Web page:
Chances are your software depends on external libraries. What should you do, if a new version of such a library is released? Update immediately? But what if the library isn’t backward compatible? Should you swallow the pill immediately, and make the necessary changes to your system so that it can work with the new version? Or is it safe to wait for now, and avoid immediate cost and risk?
Together with Steven Raemaekers and Joost Visser (both from SIG), we embarked upon a reseach project in which we seek to answer questions like these. We are looking at library and API stability, as well as at the costs and consequences of library incompatibilities.
A first result, in which we try to measure library stability, has been presented at this year’s International Conference on Software Maintenance. The corresponding paper starts with a real life example illustrating the issues at hand.
The system in this example comprises around 200,000 lines of Java code, divided over around 4000 classes. The application depends on the Spring Framework, Apache Struts, and Hibernate. Its update history is shown below.
The system was built in 2004. Third-party library dependencies were managed using Maven. Version numbers of the latest versions which were available in 2004 were hard-coded in the conﬁguration ﬁles of the project. These libraries were not updated to more recent versions in the next seven years.
The system used version 1.0 (from 2003) of the Acegi authentication and security framework. In 2008, this library was included in Spring, and renamed into Spring Security, then at 2.0.0. As time passed, several critical safety-related bug fixes and improvements were added to Spring Security, as well as a number of changes breaking the existing API.
One might argue that keeping a security library up to date is always a good idea. But since the development team expected compatibility issues when upgrading the Acegi library, the update to Spring Security was deferred as long as possible.
In 2011, a new feature, single sign-on, was required for the system. To implement this, the team decided to adopt Atlassian Crowd.
Unfortunately, the old Acegi framework could not communicate with Atlassian Crowd. The natural replacement for Acegi was Spring Security, which was then in version 3.0.6.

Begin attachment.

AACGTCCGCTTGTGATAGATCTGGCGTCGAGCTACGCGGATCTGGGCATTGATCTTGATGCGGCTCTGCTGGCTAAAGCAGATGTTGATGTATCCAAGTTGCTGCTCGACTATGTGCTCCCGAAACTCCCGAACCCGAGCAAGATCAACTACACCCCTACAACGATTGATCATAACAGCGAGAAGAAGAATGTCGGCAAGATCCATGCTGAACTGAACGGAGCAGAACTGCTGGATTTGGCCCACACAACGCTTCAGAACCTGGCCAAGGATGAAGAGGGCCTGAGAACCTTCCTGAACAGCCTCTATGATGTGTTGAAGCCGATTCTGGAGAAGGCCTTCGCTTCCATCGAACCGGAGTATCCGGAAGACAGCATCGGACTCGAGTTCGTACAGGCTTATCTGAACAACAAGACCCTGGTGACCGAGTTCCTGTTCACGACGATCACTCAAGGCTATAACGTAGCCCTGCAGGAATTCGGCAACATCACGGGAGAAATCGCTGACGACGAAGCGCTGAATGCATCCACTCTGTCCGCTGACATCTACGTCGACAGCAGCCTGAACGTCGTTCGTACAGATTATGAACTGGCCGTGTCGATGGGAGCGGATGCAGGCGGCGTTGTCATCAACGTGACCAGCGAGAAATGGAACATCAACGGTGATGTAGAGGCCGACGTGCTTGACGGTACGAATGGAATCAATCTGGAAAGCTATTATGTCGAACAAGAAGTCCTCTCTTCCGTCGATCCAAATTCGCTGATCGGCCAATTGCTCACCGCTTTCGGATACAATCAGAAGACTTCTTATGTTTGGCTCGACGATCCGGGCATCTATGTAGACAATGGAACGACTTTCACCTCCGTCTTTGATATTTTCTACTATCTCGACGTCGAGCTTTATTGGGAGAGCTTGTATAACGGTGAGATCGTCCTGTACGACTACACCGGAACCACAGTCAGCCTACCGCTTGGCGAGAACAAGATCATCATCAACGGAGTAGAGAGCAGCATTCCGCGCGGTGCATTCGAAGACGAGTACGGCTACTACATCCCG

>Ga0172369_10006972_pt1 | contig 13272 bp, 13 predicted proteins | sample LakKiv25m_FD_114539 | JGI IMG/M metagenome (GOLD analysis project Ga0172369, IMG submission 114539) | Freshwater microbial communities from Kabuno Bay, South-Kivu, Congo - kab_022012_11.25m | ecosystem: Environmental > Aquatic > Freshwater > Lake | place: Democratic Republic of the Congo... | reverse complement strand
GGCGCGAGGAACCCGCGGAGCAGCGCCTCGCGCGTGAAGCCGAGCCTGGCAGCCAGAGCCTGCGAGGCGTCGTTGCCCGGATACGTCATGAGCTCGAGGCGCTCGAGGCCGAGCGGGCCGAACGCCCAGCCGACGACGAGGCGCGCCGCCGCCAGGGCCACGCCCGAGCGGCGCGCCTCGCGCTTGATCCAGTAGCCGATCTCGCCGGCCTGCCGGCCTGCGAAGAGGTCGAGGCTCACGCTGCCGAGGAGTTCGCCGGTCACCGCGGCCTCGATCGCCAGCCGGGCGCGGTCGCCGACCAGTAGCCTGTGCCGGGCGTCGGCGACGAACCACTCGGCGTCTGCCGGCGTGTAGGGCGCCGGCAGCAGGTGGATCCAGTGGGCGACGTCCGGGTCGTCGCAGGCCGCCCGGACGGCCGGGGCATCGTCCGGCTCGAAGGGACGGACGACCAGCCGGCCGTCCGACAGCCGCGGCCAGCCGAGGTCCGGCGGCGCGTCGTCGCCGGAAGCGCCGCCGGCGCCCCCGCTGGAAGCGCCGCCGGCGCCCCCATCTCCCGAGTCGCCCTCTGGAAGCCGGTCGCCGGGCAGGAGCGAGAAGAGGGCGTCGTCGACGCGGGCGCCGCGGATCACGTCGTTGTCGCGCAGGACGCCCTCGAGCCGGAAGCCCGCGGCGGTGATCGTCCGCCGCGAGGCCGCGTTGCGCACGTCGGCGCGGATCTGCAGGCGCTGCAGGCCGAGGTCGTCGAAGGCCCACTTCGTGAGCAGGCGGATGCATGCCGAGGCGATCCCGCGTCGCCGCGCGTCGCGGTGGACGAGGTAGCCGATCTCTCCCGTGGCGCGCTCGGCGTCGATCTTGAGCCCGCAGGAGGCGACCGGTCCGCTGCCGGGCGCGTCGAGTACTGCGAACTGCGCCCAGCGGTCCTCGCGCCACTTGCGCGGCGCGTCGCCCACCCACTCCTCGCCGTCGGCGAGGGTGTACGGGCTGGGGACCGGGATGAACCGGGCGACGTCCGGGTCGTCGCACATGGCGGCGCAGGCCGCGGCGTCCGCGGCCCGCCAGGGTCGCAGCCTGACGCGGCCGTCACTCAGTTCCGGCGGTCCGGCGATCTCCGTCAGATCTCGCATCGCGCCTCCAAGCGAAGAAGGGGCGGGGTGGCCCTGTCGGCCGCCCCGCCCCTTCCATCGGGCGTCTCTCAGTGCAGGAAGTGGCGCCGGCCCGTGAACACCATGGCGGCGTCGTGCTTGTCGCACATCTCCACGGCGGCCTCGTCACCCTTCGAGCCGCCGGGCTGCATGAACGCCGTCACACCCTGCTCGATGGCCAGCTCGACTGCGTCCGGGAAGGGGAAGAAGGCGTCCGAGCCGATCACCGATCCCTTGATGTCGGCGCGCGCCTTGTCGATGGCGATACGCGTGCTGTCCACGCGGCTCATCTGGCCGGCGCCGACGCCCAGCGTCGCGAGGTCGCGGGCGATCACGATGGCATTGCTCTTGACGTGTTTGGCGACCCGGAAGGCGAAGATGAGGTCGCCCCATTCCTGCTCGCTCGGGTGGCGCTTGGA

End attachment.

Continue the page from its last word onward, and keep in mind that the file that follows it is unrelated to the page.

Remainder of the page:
However, the system already made use of an older version of the general Spring Framework. Therefore, in order to upgrade to Spring Security 3.0.6, an upgrade to the entire Spring Framework had to be conducted as well.
To make things worse, the system also made use of an older version (2.0.9) of Apache Struts. Since the new version of Spring could not work with this old version of Struts, Struts had to be updated as well.
Upgrading Struts not just affected the the system’s Java code, but also its Java Server Pages. Between Struts 2.0.9 and 220.127.116.11 the syntax of the Expression Language used in JSP changed. Consequently, all web pages in which dynamic content was presented uinsg JSP had to be updated.
Eventually, a week was spent to implement the changes and upgrades.
The good news was that there was an automated test suite available consisting of both JUnit and Selenium test cases. Without this test suite, the impact of this update would have been much harder to assess and control.
This case illustrates several issues with third-party library dependencies.
- Third party libraries introduce backward incompatibilities.
- Backward incompatibilities introduce costs and risks when upgrading libraries.
- Backward incompatibilities are not just caused by direct dependencies
you control yourself but also by transitive ones you do not control.
- There likely will come a moment in which upgrading must be done: To fix bugs, to improve security, or when the system’s functionality needs to be extended.
- The longer you postpone updating, the bigger the eventual pain. As your system grows and evolves, the costs and risks of upgrading an old library increase. Such an accumulation of maintenance debt may lead to a much larger effort than in the case of smaller incremental updates.
In short, not upgrading your libraries immediately is taking the bet that it never needs to be done. Upgrading now is taking the bet it must be done anyway, in which case doing it as soon as possible is the cheapest route.
In our research project, we seek to deepen our insight in these issues. We are looking at empirical data on how often incompatabilities occur, the impact of library popularity on library stability, the effort involved in resolving incompatibilities, and at ways in which to avoid them in the first place. Stay tuned!
Should you have similar stories from the updating trenches to share with us, please drop us a line!